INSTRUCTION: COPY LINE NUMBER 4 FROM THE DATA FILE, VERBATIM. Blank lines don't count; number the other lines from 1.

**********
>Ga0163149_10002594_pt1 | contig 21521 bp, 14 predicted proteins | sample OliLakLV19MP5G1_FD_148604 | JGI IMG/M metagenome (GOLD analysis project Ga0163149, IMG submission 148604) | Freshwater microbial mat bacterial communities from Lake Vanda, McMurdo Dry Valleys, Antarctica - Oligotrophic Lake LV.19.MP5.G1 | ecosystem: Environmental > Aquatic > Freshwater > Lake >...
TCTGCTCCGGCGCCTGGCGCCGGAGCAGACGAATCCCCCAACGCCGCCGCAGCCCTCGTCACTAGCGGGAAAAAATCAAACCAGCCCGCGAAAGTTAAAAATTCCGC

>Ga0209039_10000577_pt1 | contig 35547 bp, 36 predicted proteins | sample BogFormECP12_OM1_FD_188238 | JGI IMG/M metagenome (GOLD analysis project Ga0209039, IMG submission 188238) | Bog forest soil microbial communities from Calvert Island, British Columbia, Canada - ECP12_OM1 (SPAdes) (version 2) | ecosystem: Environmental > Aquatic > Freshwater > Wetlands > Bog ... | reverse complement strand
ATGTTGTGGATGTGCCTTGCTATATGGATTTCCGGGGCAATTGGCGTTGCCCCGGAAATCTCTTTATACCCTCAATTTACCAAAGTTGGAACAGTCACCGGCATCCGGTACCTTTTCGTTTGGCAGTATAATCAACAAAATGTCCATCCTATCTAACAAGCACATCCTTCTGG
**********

ATGTTGTGGATGTGCCTTGCTATATGGATTTCCGGGGCAATTGGCGTTGCCCCGGAAATCTCTTTATACCCTCAATTTACCAAAGTTGGAACAGTCACCGGCATCCGGTACCTTTTCGTTTGGCAGTATAATCAACAAAATGTCCATCCTATCTAACAAGCACATCCTTCTGG